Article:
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Lyon: ancient capital of Roman Gaul

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Lyon is an important city in France, located at the confluence of the Saone with the Rhone, between the Massif Central and the Alps. Capital of the Auvergne-Rhône-Alpes region, it is the second largest urban area of the country by population after Paris. In fact, the city has 470,000 inhabitants who, with the urban agglomeration, reach almost two million.


The city was founded in 43 BC. by the Romans, with the name of Lugdunum and it became the most important and richest city in Gaul. Two Roman emperors were born in Lyon: Claudius, the first Roman emperor born outside Italy, and Caracalla, who was born in Lyon in 188 AD. The latter was the son of the Roman governor of Gaul. The city was in fact the administrative seat of the province of Gaul Lugdunensis.

Lyon was the seat of an archbishopric that had the title of Primate of the Gauls. In the Middle Ages it was the capital of the kingdom of Provence. In the 14th century Lyon became part of the Kingdom of France. Lyon from the Middle Ages became an important mercantile city and a first-rate financial center. This importance also remained between the Renaissance and the end of the 19th century. The economic prosperity of the city was mainly due to the processing of silk and fabrics. Historically, the city is closely linked to canuts, that is, to silk weavers. Their job during the industrial revolution was the driving economic force that led to the development of the city at that time.


Lyon is today known for its historical and architectural heritage, which is why, in 1998, it was included by UNESCO in the list of World Heritage Sites. The city is in fact rich in Roman remains, and medieval, Renaissance and modern architecture. The districts of old Lyon (Vieux Lyon), the Fourvière hill, the Presqu’île and the Croix-Rousse are listed in the UNESCO World Heritage Site. Among the many important buildings of worship in the city, the most important are the Cathedral (primatiale Saint-Jean-Baptiste-et-Saint-Étienne), built between the XII and XV century in Romanesque and Gothic style, and the Basilica of Notre- Dame de Fourvière, late 19th century. Both of these buildings are real landmarks of the city.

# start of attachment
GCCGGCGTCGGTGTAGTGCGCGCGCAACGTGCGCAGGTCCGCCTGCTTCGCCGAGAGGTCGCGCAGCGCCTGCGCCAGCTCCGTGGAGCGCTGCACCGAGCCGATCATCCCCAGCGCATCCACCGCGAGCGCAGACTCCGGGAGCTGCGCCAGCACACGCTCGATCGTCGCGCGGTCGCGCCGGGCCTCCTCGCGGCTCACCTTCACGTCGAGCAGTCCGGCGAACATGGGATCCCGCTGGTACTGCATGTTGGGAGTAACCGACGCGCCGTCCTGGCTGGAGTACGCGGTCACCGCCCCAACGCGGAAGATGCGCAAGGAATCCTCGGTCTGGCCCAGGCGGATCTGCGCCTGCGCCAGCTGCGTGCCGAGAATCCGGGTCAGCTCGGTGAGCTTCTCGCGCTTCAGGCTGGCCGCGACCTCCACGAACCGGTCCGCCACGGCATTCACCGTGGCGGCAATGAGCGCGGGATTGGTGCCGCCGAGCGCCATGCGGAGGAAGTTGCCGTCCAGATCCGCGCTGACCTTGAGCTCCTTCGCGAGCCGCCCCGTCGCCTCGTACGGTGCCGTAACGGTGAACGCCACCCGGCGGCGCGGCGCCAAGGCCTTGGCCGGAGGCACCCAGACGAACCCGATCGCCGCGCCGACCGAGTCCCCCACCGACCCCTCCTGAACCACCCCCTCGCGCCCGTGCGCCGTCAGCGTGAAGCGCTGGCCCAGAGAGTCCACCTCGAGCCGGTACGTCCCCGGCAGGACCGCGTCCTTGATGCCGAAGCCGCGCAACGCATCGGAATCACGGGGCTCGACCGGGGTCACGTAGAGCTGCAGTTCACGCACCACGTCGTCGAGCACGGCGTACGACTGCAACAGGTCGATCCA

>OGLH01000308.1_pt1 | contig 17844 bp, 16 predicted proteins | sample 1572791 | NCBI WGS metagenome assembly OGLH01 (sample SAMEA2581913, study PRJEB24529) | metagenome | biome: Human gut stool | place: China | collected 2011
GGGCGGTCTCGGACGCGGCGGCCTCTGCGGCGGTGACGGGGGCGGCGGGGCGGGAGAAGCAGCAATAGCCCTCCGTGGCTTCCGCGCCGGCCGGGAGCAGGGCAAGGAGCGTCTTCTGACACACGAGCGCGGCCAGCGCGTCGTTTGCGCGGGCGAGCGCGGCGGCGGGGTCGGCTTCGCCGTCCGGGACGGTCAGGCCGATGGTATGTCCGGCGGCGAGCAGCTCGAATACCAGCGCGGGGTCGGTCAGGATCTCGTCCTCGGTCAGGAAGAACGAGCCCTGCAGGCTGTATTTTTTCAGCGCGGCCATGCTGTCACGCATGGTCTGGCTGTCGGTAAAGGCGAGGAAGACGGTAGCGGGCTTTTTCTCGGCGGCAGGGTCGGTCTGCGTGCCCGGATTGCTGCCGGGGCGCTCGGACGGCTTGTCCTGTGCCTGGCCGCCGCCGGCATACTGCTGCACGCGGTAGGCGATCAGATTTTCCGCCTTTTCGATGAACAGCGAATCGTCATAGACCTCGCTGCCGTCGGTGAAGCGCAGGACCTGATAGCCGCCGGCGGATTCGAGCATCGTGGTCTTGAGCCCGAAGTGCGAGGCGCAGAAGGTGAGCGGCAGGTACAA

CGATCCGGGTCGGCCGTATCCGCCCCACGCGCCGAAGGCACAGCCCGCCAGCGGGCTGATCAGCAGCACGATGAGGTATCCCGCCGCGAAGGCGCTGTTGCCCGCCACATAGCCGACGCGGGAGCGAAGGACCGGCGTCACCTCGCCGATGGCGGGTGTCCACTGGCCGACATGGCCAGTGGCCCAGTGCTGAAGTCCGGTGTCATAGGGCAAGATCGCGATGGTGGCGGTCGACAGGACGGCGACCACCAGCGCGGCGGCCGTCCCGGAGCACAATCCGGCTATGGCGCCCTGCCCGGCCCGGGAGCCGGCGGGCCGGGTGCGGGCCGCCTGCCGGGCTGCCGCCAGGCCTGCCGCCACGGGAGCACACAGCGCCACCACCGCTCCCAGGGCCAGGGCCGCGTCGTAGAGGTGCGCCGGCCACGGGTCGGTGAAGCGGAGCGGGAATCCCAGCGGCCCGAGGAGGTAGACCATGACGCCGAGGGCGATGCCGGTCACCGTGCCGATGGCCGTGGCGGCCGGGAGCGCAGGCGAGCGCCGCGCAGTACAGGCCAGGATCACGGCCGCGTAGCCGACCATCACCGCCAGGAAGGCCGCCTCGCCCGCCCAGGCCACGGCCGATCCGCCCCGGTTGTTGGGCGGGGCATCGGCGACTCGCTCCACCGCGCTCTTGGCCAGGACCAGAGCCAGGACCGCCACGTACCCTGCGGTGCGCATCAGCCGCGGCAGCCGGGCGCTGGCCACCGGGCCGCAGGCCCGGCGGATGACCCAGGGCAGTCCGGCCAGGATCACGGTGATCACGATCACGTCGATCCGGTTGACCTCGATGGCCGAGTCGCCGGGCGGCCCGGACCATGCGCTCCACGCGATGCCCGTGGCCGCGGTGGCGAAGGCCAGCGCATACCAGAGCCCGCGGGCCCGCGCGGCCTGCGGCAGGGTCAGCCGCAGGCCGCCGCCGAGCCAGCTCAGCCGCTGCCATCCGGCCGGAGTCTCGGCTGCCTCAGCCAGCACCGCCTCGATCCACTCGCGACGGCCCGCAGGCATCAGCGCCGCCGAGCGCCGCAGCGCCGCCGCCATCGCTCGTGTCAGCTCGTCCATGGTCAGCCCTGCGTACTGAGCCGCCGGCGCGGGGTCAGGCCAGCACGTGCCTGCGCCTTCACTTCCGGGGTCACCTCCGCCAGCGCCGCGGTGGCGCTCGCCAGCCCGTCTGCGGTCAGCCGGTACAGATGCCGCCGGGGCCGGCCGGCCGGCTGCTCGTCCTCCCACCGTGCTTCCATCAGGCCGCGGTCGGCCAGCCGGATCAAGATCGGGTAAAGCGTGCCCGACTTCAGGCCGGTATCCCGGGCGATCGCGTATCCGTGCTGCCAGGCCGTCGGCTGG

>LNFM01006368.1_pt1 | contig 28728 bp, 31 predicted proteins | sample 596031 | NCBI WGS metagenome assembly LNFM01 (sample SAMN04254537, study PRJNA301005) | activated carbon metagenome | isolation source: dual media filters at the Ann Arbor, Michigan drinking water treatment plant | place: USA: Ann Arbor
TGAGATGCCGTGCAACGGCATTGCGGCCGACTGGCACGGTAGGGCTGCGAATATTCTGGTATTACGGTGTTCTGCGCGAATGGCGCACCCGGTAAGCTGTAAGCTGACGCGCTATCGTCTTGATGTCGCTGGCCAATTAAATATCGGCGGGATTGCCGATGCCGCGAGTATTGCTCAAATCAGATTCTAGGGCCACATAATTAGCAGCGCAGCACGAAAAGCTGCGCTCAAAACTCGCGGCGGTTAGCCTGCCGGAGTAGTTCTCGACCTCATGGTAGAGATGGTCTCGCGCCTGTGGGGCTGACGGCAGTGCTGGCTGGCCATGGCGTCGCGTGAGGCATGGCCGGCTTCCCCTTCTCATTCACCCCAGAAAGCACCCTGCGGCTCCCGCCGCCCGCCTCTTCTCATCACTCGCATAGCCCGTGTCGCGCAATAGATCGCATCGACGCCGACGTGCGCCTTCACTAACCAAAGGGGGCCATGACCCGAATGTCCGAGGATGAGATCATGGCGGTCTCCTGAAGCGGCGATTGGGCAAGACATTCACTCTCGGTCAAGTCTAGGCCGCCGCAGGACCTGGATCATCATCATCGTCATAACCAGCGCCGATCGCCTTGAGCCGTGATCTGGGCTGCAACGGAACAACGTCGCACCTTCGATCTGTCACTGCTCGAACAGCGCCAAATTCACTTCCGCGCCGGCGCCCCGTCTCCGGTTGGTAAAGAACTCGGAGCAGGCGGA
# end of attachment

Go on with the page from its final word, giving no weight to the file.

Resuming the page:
Lyon is home to dozens of museums. Among the most interesting, above all, the Museum of Fine Arts (Musée des beaux-arts) which exhibits one of the largest collections of French paintings, second only to the Louvre in Paris. The Archaeological Museum (Musée gallo-romain de Fourvière) is dedicated to the archeology and history of Roman Lyon. There are also museums dedicated to the press (Musée de l’Imprimerie), the history of the fabric (Musée des Tissus et des Arts décoratifs), Africa and African cultures (Musée africain), the history of Lyon (Musées Gadagne), to puppets (Musées Gadagne) and the brand new Musée des Confluences, a museum dedicated to science and society. The city also has an important museum of contemporary art (Musée d’art contemporain) and a large number of art galleries.



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